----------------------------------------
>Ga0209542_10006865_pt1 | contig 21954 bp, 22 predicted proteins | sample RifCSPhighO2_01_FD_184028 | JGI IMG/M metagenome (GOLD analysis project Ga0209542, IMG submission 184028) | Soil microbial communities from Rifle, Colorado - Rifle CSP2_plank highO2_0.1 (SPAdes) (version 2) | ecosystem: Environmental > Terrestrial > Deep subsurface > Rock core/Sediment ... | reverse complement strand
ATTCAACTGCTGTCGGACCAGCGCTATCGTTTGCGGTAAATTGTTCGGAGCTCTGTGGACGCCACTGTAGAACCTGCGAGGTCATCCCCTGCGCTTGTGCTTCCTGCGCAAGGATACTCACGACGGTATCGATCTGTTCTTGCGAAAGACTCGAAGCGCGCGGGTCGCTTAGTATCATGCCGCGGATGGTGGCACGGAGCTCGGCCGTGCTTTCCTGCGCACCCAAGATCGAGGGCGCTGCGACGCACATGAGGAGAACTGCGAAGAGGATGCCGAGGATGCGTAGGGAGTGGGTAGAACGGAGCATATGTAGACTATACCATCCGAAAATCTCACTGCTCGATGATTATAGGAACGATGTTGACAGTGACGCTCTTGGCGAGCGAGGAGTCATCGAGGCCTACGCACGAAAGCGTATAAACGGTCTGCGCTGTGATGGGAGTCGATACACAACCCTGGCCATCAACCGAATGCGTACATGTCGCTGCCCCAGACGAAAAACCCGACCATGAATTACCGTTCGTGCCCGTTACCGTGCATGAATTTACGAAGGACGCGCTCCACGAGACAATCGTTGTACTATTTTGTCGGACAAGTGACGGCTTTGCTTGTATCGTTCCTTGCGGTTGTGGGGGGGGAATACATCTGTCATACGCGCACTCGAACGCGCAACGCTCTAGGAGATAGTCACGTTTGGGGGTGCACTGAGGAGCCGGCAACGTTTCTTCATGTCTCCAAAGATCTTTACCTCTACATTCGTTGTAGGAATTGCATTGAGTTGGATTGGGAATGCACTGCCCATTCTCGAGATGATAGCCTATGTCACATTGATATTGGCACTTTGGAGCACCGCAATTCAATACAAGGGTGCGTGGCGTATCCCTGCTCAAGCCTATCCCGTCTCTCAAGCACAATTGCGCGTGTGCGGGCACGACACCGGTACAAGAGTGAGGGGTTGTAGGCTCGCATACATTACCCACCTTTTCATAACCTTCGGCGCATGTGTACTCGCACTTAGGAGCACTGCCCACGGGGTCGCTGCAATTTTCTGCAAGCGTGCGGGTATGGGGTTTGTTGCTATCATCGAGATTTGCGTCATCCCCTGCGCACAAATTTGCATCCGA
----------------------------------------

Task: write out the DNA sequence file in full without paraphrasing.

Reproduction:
>Ga0209542_10006865_pt1 | contig 21954 bp, 22 predicted proteins | sample RifCSPhighO2_01_FD_184028 | JGI IMG/M metagenome (GOLD analysis project Ga0209542, IMG submission 184028) | Soil microbial communities from Rifle, Colorado - Rifle CSP2_plank highO2_0.1 (SPAdes) (version 2) | ecosystem: Environmental > Terrestrial > Deep subsurface > Rock core/Sediment ... | reverse complement strand
ATTCAACTGCTGTCGGACCAGCGCTATCGTTTGCGGTAAATTGTTCGGAGCTCTGTGGACGCCACTGTAGAACCTGCGAGGTCATCCCCTGCGCTTGTGCTTCCTGCGCAAGGATACTCACGACGGTATCGATCTGTTCTTGCGAAAGACTCGAAGCGCGCGGGTCGCTTAGTATCATGCCGCGGATGGTGGCACGGAGCTCGGCCGTGCTTTCCTGCGCACCCAAGATCGAGGGCGCTGCGACGCACATGAGGAGAACTGCGAAGAGGATGCCGAGGATGCGTAGGGAGTGGGTAGAACGGAGCATATGTAGACTATACCATCCGAAAATCTCACTGCTCGATGATTATAGGAACGATGTTGACAGTGACGCTCTTGGCGAGCGAGGAGTCATCGAGGCCTACGCACGAAAGCGTATAAACGGTCTGCGCTGTGATGGGAGTCGATACACAACCCTGGCCATCAACCGAATGCGTACATGTCGCTGCCCCAGACGAAAAACCCGACCATGAATTACCGTTCGTGCCCGTTACCGTGCATGAATTTACGAAGGACGCGCTCCACGAGACAATCGTTGTACTATTTTGTCGGACAAGTGACGGCTTTGCTTGTATCGTTCCTTGCGGTTGTGGGGGGGGAATACATCTGTCATACGCGCACTCGAACGCGCAACGCTCTAGGAGATAGTCACGTTTGGGGGTGCACTGAGGAGCCGGCAACGTTTCTTCATGTCTCCAAAGATCTTTACCTCTACATTCGTTGTAGGAATTGCATTGAGTTGGATTGGGAATGCACTGCCCATTCTCGAGATGATAGCCTATGTCACATTGATATTGGCACTTTGGAGCACCGCAATTCAATACAAGGGTGCGTGGCGTATCCCTGCTCAAGCCTATCCCGTCTCTCAAGCACAATTGCGCGTGTGCGGGCACGACACCGGTACAAGAGTGAGGGGTTGTAGGCTCGCATACATTACCCACCTTTTCATAACCTTCGGCGCATGTGTACTCGCACTTAGGAGCACTGCCCACGGGGTCGCTGCAATTTTCTGCAAGCGTGCGGGTATGGGGTTTGTTGCTATCATCGAGATTTGCGTCATCCCCTGCGCACAAATTTGCATCCGA